Consider these remarkable words in our gospel today. First, “He will give you another Advocate.” The word for advocate in Greek is paracletus, from which we have the word Paraclete. Now, advocate or helper is not a bad rendering. And advocate, a word we sometimes use for a defense lawyer like the ones from Babcock Partners Louisian motorcycle accidents, is not a bad connotation, given that the Holy Spirit, like Christ himself, stands up for us—sinners though we are—and in God’s court pronounces us forgiven and righteous. But I for one like the literal meaning of the word: para-cletus: one who calls along side. Not just in court or in judgment but in all of life.
You see, in elementary school, David Libby was my best friend. And one day I missed the bus home. It had just snowed a bit—an oddity for Beltsville, Maryland—and there I was, trudging home in the slush—alone, lonely, sure to face a concerned, if not angry mother. And then, a voice, from behind. A voice I knew and trusted. “Hey, Tim, wait up!” David Libby, my best friend, had literally called alongside me. Para-cletus. What a joy! What a relief! Now, no matter what happened, I was not alone. That’s what the Holy Spirit does and has been doing each day in your life since your baptism into Christ.
But then consider a second remarkable word. “I will not leave you orphaned; I am coming to you.” That just takes your breath away, doesn’t it? Here is Jesus Christ, the Word of God become flesh, speaking to his disciples right before he dies, and he makes this astounding promise: “I will not leave you orphaned.” And we’re in that upper room. And Christ speaks still to us today. In whatever state you find yourself today, the promise of the one who is Light, Good Shepherd, Way, Truth, Resurrection and Life is unbreakable. There is not a single person in this room who does not know what it is to feel and to be orphaned, not just alone, but abandoned—whether or not our parents are still alive. We know this sense, and it cuts across cultures, races, languages and nationalities. We know this feeling because it is the universal human experience. And it is against that very experience that Jesus says to you, promises you, swearing an oath with his body and blood in this very meal, that he will not leave you orphaned. Not only do we have brothers and sisters around this table, but the one who is bread of life meets us in the bread; the one who is the true vine, meets us in the fruit of the vine. And we have life.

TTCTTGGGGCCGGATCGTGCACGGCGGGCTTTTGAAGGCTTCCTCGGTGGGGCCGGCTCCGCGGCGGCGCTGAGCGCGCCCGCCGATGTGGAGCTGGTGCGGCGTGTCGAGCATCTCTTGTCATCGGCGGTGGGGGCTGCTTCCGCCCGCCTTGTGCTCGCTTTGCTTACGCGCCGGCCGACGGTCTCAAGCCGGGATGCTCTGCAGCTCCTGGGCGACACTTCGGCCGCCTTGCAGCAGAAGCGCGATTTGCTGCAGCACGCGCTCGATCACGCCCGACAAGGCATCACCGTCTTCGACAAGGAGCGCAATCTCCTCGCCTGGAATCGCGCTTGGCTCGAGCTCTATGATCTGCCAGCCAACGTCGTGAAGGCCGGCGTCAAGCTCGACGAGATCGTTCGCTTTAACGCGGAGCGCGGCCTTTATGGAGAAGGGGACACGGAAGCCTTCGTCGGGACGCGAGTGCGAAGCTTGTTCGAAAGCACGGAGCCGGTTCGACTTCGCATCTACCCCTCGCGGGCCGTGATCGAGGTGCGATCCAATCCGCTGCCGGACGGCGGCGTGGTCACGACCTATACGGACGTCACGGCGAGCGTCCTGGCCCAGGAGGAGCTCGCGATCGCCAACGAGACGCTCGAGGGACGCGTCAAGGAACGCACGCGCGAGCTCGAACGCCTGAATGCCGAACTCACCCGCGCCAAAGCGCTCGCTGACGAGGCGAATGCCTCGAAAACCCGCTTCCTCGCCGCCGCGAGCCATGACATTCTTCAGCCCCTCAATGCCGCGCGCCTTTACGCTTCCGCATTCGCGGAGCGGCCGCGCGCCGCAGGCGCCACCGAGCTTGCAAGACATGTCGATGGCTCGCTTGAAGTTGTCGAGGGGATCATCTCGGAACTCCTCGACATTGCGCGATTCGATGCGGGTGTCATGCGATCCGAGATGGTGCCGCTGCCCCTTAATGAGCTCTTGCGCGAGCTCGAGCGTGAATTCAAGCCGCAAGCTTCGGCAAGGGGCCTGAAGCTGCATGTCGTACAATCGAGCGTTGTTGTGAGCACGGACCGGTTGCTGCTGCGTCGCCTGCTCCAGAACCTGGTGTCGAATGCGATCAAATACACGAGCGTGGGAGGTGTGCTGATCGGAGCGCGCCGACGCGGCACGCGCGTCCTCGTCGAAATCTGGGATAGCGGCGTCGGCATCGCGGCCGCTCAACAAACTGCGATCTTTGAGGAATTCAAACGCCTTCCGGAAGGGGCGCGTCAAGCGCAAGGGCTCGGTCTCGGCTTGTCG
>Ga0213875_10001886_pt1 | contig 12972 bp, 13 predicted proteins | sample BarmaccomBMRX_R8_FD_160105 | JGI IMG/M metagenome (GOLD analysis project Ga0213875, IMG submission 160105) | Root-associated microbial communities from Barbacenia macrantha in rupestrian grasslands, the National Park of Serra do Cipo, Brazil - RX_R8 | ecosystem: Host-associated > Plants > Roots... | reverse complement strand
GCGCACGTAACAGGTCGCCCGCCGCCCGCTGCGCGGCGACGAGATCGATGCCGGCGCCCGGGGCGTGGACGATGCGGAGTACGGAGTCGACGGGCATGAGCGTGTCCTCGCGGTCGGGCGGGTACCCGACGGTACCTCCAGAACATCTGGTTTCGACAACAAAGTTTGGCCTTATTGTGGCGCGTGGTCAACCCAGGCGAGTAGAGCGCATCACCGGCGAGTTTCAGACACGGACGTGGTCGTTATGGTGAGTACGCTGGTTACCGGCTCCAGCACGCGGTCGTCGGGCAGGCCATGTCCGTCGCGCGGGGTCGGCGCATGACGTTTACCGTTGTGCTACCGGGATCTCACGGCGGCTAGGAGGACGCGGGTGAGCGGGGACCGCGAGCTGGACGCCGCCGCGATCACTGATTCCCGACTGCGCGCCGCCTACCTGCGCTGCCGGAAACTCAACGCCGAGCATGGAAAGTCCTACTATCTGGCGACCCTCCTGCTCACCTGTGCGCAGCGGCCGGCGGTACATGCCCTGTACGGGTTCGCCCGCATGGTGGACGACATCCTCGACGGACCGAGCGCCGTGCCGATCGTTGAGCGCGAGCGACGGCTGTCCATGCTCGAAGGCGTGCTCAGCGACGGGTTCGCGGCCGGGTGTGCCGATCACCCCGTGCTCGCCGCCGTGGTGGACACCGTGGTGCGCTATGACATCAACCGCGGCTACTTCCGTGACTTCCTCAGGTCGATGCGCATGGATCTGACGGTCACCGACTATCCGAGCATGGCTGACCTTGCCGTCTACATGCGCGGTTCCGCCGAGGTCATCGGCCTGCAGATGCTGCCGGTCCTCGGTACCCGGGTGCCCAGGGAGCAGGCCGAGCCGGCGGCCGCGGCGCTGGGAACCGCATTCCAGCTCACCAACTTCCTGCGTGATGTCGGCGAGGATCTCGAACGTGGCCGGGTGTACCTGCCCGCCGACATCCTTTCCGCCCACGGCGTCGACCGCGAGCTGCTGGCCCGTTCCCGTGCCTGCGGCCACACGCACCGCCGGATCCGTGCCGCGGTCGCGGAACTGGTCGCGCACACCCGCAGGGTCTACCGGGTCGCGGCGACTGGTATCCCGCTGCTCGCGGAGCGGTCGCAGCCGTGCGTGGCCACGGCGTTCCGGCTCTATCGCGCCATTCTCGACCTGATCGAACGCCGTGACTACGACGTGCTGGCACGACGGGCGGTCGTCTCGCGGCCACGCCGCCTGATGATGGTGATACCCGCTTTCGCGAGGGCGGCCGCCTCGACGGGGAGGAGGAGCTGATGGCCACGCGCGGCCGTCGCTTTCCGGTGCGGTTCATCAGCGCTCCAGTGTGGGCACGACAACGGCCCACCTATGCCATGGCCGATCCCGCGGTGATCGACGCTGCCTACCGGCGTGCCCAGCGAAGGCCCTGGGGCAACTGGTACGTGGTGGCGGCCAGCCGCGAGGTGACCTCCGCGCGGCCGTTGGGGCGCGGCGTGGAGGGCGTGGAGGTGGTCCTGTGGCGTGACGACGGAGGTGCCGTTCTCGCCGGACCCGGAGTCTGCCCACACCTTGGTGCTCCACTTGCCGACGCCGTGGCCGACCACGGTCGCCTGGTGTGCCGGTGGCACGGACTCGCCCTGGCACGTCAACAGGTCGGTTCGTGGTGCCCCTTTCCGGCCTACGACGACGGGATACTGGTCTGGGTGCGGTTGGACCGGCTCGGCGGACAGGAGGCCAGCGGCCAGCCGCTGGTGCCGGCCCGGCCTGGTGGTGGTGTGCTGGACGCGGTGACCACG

And, third, Jesus says, “Because I live, you also will live.” Against our loneliness, Jesus places the Paraclete, who calls alongside; against our abandonment, Jesus promises never to leave us; and, finally, against death itself, Jesus promises life. A lot of people dream about immortal souls, or transmigration of souls, or all manner of things that will keep us alive automatically, so to speak. Jesus is not talking about such things but instead is promising something far different. “Because I live,” Jesus proclaims. Our hope as Christians rests in the resurrected Jesus Christ alone. This is why it takes Christians seven weeks to celebrate Easter! This is why we are baptized—into Christ’s death and resurrection. This is why daily, when we confess our sins and our mortality, Christ raises us up in that same baptism through the power of the Holy Spirit. When St. Paul asked, “Death where is your sting and victory?” he answered, “Thanks be to God who gives us the victory through our Lord Jesus Christ.” That’s like saying: “Because I live….” Three remarkable promises, all wrapped together in seven little verses! Isn’t that amazing? Doesn’t that get your foot tapping, or your face smiling? Isn’t this reason to rejoice?
In Martin Luther’s day, adults still jumped up and down when they were happy and did not think that the only proper attitude was to sit like plaster saints. So, when he wrote a hymn in 1524 that starts out: “Now, dear Christian congregation, rejoice! And let us jump for joy, so that, comforted and altogether we sing lustily and with love for what God has done to us, and for the sweet miracle that he won for us at great cost.”
You, my dear Houston brothers and sisters, let’s jump for joy! And let’s use these remarkable words of Martin Luther, in this surprisingly upbeat tune—some of Luther’s opponents complained that it was too happy to be sung in church—to celebrate this gospel reading today: we are not alone; we are not abandoned; in Christ we will live.
Luther paints for us here the story of salvation as he imagines it. Instead of talking about salvation, he actually recounts it in a balladeer’s form, allowing God the Father and God the Son to converse with one another about their love and mercy for humanity. And in the last verses, we hear of him sending the Holy Spirit in our sorrow who comes with comfort and truth. And then says to us, “What I have done and taught, you should also do and teach to expand God’s kingdom to his praise and glory. And guard yourself against human laws that try to ruin the pure gift. This is my final word to you.” And, as Luther’s audience knew, when you mention a final word in a ballad, you’re done with the song. God will not leave you lonely, will not abandon you, will not leave you in death: This is my final word, so that we can get on with the singing. Amen. And the peace….